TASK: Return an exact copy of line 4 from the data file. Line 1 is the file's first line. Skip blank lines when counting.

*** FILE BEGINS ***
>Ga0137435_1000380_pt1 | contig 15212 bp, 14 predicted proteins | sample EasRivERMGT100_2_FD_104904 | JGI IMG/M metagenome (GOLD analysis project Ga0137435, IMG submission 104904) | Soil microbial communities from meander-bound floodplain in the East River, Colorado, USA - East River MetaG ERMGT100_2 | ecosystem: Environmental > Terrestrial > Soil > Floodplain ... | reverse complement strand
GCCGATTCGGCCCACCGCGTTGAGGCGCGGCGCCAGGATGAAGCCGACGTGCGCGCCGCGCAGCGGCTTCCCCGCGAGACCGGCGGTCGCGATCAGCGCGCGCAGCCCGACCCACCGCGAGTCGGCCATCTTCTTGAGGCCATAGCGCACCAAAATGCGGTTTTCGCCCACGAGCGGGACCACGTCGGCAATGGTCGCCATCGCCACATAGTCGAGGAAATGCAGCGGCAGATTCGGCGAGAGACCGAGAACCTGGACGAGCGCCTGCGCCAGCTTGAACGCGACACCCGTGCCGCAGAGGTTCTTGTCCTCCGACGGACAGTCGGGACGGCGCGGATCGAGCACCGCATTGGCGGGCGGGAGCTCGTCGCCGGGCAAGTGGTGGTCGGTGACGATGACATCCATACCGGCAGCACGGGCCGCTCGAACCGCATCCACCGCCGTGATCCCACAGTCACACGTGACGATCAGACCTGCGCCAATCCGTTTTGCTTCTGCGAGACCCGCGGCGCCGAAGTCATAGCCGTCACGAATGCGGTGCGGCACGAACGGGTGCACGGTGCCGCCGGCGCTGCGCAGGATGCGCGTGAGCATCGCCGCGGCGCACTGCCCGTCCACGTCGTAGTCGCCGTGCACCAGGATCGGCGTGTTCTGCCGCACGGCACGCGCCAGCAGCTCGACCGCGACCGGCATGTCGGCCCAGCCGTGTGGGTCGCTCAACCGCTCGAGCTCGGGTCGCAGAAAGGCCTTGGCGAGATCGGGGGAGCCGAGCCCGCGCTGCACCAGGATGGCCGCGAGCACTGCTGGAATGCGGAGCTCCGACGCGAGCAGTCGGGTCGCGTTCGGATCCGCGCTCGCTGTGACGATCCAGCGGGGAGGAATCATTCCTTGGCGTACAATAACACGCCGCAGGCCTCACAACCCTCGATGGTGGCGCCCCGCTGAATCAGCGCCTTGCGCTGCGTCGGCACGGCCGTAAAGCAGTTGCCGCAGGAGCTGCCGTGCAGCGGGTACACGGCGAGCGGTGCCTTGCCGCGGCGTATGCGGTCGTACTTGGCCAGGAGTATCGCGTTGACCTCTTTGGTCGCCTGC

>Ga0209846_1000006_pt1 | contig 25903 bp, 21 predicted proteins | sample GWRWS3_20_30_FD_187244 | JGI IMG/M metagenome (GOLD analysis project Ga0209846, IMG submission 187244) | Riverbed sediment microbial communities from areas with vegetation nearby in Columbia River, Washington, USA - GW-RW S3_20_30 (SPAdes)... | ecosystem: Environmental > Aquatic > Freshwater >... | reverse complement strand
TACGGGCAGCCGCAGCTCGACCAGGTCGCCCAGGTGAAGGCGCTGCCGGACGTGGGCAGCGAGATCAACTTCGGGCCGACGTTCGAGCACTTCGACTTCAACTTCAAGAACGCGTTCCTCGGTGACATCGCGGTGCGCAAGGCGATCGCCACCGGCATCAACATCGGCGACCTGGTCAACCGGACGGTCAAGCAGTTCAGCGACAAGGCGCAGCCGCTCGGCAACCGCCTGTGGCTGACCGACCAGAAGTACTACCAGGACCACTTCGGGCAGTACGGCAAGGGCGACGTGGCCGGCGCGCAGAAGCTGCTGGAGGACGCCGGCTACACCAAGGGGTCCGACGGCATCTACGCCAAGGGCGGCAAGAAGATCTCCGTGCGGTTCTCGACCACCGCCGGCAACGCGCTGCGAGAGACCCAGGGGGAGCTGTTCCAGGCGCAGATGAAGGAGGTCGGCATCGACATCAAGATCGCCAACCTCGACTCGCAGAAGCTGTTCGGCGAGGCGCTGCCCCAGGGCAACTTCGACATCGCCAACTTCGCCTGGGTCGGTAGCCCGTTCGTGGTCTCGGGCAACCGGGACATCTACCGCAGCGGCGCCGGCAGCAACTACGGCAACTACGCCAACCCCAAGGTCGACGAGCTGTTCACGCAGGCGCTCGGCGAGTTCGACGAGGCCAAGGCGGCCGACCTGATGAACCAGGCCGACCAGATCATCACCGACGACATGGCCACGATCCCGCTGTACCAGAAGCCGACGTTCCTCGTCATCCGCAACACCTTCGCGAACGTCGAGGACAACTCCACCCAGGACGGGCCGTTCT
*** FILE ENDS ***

TACGGGCAGCCGCAGCTCGACCAGGTCGCCCAGGTGAAGGCGCTGCCGGACGTGGGCAGCGAGATCAACTTCGGGCCGACGTTCGAGCACTTCGACTTCAACTTCAAGAACGCGTTCCTCGGTGACATCGCGGTGCGCAAGGCGATCGCCACCGGCATCAACATCGGCGACCTGGTCAACCGGACGGTCAAGCAGTTCAGCGACAAGGCGCAGCCGCTCGGCAACCGCCTGTGGCTGACCGACCAGAAGTACTACCAGGACCACTTCGGGCAGTACGGCAAGGGCGACGTGGCCGGCGCGCAGAAGCTGCTGGAGGACGCCGGCTACACCAAGGGGTCCGACGGCATCTACGCCAAGGGCGGCAAGAAGATCTCCGTGCGGTTCTCGACCACCGCCGGCAACGCGCTGCGAGAGACCCAGGGGGAGCTGTTCCAGGCGCAGATGAAGGAGGTCGGCATCGACATCAAGATCGCCAACCTCGACTCGCAGAAGCTGTTCGGCGAGGCGCTGCCCCAGGGCAACTTCGACATCGCCAACTTCGCCTGGGTCGGTAGCCCGTTCGTGGTCTCGGGCAACCGGGACATCTACCGCAGCGGCGCCGGCAGCAACTACGGCAACTACGCCAACCCCAAGGTCGACGAGCTGTTCACGCAGGCGCTCGGCGAGTTCGACGAGGCCAAGGCGGCCGACCTGATGAACCAGGCCGACCAGATCATCACCGACGACATGGCCACGATCCCGCTGTACCAGAAGCCGACGTTCCTCGTCATCCGCAACACCTTCGCGAACGTCGAGGACAACTCCACCCAGGACGGGCCGTTCT